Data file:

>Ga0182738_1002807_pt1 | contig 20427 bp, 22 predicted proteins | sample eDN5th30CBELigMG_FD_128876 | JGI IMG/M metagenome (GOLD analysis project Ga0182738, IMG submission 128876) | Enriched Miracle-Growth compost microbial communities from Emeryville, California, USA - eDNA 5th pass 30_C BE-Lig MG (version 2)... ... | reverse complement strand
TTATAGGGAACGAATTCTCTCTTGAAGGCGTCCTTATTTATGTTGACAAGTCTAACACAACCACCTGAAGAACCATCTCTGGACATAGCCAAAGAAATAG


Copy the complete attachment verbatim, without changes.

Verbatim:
>Ga0182738_1002807_pt1 | contig 20427 bp, 22 predicted proteins | sample eDN5th30CBELigMG_FD_128876 | JGI IMG/M metagenome (GOLD analysis project Ga0182738, IMG submission 128876) | Enriched Miracle-Growth compost microbial communities from Emeryville, California, USA - eDNA 5th pass 30_C BE-Lig MG (version 2)... ... | reverse complement strand
TTATAGGGAACGAATTCTCTCTTGAAGGCGTCCTTATTTATGTTGACAAGTCTAACACAACCACCTGAAGAACCATCTCTGGACATAGCCAAAGAAATAG